I’d like to thank the well-paid journos at the Guardian for supplying me with the raw materials for my first real post on the brand-spankin’ new blog. You know how they get on these kicks? One year they’re all for saving an African village, the next they’re all over some wan Aussie hacker and his diplomatic cables, then it’s all Edward Snowden all the time, and as of a couple of hours ago their front page featured no fewer than three articles about the issue of food waste.
Since I’ve been living in an ecovillage for one full week, I felt I could probably do better than their columnist, who was merely challenged to live off the groceries she bought that week. I mean, I don’t know what it’s like to work for the Guardian, but it apparently involves people gifting you with food and bev, if I’m interpreting this right. Most people live off the groceries they buy. Poor girl complains about routinely throwing out chicken and fish; the solutions of simply not buying it, or freezing it and thawing it only when you need it are apparently not options for her busy life. Now, I love Zoe Williams and have read her for years, but this is just deeply, deeply WHA??? The photoeditor must have agreed, because it was awfully passive-aggressive of him to use that picture. At least I do find it heart-cockle-warming that somebody out there is being paid to liveblog simply the experience of living off of groceries. Good luck with that “suet dilemma.”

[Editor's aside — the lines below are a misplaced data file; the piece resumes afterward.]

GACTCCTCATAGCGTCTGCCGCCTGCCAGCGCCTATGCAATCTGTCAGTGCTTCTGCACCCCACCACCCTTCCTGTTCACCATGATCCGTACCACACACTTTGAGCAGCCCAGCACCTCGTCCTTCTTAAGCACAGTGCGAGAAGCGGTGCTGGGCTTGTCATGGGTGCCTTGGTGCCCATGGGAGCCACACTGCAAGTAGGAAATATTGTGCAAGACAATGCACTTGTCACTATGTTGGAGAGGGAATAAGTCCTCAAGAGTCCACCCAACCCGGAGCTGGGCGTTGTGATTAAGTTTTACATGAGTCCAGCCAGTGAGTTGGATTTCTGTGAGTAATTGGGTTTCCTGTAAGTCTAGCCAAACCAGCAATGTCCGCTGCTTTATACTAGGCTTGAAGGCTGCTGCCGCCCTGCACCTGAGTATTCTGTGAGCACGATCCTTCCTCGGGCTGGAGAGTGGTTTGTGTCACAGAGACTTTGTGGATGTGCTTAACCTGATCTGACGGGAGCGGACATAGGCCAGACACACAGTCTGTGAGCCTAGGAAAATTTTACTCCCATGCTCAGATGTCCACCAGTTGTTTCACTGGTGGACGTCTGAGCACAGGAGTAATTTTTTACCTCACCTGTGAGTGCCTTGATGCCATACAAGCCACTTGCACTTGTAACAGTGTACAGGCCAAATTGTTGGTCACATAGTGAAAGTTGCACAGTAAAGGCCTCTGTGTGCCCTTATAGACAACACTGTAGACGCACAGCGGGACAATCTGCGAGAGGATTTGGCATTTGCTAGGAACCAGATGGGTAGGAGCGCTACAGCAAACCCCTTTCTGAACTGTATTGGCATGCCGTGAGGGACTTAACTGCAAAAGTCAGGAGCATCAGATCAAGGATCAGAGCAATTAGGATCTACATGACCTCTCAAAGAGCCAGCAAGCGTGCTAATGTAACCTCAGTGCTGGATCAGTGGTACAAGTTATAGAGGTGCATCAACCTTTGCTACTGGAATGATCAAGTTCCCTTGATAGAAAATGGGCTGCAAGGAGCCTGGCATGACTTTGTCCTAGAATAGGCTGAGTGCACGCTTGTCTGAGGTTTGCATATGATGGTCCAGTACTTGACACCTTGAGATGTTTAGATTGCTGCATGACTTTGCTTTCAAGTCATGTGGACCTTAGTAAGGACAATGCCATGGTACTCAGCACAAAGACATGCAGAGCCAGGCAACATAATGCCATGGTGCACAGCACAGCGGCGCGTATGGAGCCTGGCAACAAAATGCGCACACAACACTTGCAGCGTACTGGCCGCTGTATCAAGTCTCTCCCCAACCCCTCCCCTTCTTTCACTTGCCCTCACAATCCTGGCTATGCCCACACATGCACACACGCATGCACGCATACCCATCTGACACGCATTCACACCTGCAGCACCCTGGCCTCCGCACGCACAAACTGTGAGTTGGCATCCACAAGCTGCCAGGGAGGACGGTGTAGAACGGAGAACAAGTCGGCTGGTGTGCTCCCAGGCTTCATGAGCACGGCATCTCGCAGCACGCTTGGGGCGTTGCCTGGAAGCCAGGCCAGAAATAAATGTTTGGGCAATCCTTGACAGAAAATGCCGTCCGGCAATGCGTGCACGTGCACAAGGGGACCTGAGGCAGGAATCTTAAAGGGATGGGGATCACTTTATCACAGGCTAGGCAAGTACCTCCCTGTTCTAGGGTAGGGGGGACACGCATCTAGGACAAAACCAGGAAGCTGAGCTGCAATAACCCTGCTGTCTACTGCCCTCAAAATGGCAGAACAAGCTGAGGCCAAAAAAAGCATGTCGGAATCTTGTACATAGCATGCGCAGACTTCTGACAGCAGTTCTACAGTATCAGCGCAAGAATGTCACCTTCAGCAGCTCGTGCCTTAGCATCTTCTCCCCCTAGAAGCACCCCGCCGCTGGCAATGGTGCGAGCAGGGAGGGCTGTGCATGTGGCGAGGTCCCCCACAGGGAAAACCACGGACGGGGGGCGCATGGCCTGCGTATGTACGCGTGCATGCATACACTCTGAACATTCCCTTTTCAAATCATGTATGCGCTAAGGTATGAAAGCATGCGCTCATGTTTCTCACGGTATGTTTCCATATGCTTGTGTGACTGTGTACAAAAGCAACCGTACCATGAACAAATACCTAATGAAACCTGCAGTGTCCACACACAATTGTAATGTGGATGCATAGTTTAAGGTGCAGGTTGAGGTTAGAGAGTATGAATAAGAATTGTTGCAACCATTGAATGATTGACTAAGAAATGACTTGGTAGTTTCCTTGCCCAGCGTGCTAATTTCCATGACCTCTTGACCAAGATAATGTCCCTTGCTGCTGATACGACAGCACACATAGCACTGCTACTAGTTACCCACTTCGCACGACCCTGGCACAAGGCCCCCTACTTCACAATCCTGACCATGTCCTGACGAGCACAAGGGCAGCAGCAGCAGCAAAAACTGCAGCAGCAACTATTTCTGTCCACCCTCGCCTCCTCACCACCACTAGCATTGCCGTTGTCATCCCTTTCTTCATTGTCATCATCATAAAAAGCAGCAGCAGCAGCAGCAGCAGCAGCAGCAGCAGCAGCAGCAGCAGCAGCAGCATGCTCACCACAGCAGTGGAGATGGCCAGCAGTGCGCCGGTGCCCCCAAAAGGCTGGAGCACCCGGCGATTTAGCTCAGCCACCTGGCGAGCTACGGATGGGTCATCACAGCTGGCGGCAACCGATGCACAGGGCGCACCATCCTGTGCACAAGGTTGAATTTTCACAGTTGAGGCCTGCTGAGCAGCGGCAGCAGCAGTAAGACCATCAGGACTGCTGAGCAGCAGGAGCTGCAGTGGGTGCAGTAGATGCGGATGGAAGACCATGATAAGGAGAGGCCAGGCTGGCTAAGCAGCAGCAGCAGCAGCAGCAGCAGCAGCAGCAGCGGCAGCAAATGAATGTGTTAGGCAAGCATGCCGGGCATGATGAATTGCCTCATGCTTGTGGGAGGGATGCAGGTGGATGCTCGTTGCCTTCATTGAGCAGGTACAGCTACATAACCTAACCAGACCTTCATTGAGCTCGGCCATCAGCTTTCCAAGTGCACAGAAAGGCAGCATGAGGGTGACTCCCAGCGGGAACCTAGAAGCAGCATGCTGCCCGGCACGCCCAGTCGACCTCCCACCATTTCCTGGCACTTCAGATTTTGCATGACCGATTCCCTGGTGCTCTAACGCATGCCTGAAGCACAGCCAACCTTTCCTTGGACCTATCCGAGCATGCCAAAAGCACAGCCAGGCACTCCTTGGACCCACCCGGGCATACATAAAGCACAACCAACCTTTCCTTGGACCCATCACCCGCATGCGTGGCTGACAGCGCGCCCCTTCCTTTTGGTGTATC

But the Guardian, in their infinite wisdom, have ascertained that we are a competitive lot, we are (and they’re not wrong) so they’ve set up not just a challenge but a quiz about food wastage which any moron could cheat their way through. I (for once) answered perfectly honestly and got, nonetheless, a perfect score. That’s what having to pack the food two miles into the bush on your back will do; you tend to pare down.
Take it yourself and let me know what you get.
Oh, well done you. You’re not perfect, but you always do your darnedest not to waste a single scrap of food. As soon as you finish eating anything, it’s placed in a bowl, covered with cling film and shoved in your fridge. You can make a roast dinner last a week. You can make a box of eggs last a month. You’re more conscientious and, therefore, have more spare cash than everyone else. Chances are that being this good at leftovers has also made you unbearably smug, though, and you don’t really have many friends any more. Oh well. More five-day-old risotto for you!